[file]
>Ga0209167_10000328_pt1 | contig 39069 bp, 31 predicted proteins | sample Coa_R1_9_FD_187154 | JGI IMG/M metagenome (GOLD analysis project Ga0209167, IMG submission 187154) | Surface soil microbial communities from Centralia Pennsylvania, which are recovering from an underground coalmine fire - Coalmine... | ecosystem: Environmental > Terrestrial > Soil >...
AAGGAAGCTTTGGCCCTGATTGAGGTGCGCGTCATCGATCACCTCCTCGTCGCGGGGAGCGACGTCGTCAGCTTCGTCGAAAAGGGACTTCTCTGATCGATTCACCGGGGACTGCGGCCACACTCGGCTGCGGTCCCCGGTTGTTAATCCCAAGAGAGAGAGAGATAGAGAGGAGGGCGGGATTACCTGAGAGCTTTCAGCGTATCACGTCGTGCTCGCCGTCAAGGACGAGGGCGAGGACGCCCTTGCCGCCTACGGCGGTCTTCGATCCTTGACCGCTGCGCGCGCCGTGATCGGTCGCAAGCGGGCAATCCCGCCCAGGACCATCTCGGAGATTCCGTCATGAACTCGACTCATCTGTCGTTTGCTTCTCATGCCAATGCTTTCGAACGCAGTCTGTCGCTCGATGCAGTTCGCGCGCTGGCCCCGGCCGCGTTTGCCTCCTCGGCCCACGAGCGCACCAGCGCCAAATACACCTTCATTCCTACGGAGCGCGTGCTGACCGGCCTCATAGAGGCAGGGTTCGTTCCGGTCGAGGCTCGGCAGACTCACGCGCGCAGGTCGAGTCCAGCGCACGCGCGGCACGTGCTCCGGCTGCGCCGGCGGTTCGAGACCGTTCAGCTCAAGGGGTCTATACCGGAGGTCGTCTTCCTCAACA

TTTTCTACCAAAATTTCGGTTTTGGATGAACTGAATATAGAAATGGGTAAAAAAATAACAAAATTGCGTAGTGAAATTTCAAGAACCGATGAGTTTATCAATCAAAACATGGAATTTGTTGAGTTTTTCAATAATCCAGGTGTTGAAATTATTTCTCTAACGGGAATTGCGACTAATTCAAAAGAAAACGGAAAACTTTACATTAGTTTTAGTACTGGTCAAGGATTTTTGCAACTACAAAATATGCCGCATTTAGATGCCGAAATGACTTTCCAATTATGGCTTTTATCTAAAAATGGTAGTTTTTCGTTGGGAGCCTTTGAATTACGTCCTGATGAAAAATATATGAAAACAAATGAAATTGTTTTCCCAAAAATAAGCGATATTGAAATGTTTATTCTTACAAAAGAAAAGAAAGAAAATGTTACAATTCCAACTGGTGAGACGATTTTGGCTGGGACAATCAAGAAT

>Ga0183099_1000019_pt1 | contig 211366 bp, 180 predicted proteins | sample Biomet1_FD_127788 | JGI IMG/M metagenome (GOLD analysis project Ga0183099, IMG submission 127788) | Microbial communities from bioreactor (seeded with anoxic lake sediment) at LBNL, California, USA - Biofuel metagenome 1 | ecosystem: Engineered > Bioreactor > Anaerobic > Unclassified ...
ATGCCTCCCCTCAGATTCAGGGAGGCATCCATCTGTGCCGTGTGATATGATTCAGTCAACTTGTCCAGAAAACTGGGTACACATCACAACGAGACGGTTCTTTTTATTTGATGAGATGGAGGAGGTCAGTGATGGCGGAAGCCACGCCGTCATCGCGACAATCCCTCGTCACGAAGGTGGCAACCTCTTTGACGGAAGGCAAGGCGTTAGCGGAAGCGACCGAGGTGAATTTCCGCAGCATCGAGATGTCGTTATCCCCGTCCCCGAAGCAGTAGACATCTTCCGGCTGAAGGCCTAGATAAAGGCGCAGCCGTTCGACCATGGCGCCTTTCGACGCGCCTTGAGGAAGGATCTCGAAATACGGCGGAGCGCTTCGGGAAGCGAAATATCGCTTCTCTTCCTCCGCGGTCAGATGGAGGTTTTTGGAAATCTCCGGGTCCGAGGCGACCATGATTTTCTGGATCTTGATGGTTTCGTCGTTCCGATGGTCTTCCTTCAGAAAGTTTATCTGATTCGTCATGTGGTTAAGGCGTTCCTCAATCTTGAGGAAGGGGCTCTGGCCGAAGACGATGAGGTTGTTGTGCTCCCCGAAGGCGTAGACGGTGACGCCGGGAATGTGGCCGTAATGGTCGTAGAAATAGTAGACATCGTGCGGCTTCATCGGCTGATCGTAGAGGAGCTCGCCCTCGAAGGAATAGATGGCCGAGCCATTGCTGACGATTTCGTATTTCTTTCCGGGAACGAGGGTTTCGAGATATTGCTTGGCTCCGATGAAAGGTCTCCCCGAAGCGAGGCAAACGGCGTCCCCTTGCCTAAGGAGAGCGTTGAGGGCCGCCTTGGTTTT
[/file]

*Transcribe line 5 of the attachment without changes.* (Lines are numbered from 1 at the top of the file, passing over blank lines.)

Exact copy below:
ATGCCTCCCCTCAGATTCAGGGAGGCATCCATCTGTGCCGTGTGATATGATTCAGTCAACTTGTCCAGAAAACTGGGTACACATCACAACGAGACGGTTCTTTTTATTTGATGAGATGGAGGAGGTCAGTGATGGCGGAAGCCACGCCGTCATCGCGACAATCCCTCGTCACGAAGGTGGCAACCTCTTTGACGGAAGGCAAGGCGTTAGCGGAAGCGACCGAGGTGAATTTCCGCAGCATCGAGATGTCGTTATCCCCGTCCCCGAAGCAGTAGACATCTTCCGGCTGAAGGCCTAGATAAAGGCGCAGCCGTTCGACCATGGCGCCTTTCGACGCGCCTTGAGGAAGGATCTCGAAATACGGCGGAGCGCTTCGGGAAGCGAAATATCGCTTCTCTTCCTCCGCGGTCAGATGGAGGTTTTTGGAAATCTCCGGGTCCGAGGCGACCATGATTTTCTGGATCTTGATGGTTTCGTCGTTCCGATGGTCTTCCTTCAGAAAGTTTATCTGATTCGTCATGTGGTTAAGGCGTTCCTCAATCTTGAGGAAGGGGCTCTGGCCGAAGACGATGAGGTTGTTGTGCTCCCCGAAGGCGTAGACGGTGACGCCGGGAATGTGGCCGTAATGGTCGTAGAAATAGTAGACATCGTGCGGCTTCATCGGCTGATCGTAGAGGAGCTCGCCCTCGAAGGAATAGATGGCCGAGCCATTGCTGACGATTTCGTATTTCTTTCCGGGAACGAGGGTTTCGAGATATTGCTTGGCTCCGATGAAAGGTCTCCCCGAAGCGAGGCAAACGGCGTCCCCTTGCCTAAGGAGAGCGTTGAGGGCCGCCTTGGTTTT